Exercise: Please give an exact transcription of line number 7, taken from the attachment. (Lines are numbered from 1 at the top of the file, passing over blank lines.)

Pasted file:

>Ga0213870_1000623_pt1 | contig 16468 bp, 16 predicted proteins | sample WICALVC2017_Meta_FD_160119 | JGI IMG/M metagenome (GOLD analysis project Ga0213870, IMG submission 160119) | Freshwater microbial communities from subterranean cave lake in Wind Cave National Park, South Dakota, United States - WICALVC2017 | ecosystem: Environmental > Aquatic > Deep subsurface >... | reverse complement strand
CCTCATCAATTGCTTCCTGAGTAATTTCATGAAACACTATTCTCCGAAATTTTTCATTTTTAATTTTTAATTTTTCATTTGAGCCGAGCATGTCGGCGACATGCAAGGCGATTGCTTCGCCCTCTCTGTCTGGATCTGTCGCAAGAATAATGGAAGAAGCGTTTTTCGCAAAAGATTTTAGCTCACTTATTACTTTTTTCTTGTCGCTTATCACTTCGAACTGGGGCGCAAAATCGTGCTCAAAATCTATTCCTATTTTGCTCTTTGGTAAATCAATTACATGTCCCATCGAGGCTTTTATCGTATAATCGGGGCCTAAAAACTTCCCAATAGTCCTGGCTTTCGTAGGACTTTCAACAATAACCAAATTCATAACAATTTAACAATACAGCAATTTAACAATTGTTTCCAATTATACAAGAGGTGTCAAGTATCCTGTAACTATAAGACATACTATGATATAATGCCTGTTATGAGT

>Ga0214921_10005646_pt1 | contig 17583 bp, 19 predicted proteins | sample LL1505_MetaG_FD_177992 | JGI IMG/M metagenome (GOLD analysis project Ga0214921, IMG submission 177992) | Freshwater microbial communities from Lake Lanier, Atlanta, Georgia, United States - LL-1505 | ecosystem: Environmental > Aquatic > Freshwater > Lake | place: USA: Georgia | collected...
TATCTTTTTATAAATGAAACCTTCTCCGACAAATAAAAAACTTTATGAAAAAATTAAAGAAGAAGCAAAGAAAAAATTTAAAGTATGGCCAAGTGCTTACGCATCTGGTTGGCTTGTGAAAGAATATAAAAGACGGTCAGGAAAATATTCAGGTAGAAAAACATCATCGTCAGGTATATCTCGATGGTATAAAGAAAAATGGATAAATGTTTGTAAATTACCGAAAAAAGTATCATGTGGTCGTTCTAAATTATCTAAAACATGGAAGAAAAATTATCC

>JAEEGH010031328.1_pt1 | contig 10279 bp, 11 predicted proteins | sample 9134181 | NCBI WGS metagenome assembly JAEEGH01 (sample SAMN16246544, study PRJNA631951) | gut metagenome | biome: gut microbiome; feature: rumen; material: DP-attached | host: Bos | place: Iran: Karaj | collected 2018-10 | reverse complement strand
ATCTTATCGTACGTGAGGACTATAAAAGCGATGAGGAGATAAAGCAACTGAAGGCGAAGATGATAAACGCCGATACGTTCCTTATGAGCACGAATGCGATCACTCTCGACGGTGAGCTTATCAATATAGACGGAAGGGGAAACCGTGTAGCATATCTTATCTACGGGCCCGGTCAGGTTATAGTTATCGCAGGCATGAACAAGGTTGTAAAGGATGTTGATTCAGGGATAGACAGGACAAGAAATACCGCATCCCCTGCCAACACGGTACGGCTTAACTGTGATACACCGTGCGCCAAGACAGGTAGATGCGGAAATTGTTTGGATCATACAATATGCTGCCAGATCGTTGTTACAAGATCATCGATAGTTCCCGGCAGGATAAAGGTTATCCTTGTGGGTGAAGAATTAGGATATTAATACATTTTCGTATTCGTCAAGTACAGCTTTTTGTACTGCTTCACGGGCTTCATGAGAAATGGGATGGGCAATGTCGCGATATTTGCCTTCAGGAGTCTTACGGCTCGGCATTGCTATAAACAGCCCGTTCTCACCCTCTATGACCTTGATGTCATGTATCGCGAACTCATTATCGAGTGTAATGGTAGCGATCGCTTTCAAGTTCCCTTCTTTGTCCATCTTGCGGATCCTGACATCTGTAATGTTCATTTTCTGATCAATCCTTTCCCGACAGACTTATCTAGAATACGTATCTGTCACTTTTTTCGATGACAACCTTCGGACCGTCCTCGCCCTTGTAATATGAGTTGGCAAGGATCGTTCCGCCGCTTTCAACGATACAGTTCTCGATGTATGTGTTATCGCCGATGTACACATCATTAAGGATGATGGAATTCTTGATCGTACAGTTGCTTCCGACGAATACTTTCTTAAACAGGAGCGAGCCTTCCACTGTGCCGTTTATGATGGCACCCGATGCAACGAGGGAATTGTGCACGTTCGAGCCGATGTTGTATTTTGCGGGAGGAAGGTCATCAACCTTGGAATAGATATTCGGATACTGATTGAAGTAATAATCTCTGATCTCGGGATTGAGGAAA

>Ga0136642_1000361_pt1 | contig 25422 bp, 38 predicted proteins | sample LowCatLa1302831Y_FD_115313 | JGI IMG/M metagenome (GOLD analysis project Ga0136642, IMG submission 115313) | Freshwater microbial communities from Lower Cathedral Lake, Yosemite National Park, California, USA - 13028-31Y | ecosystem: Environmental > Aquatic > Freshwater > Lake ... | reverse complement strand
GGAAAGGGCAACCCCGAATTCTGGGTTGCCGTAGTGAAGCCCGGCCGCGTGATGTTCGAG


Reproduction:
>Ga0136642_1000361_pt1 | contig 25422 bp, 38 predicted proteins | sample LowCatLa1302831Y_FD_115313 | JGI IMG/M metagenome (GOLD analysis project Ga0136642, IMG submission 115313) | Freshwater microbial communities from Lower Cathedral Lake, Yosemite National Park, California, USA - 13028-31Y | ecosystem: Environmental > Aquatic > Freshwater > Lake ... | reverse complement strand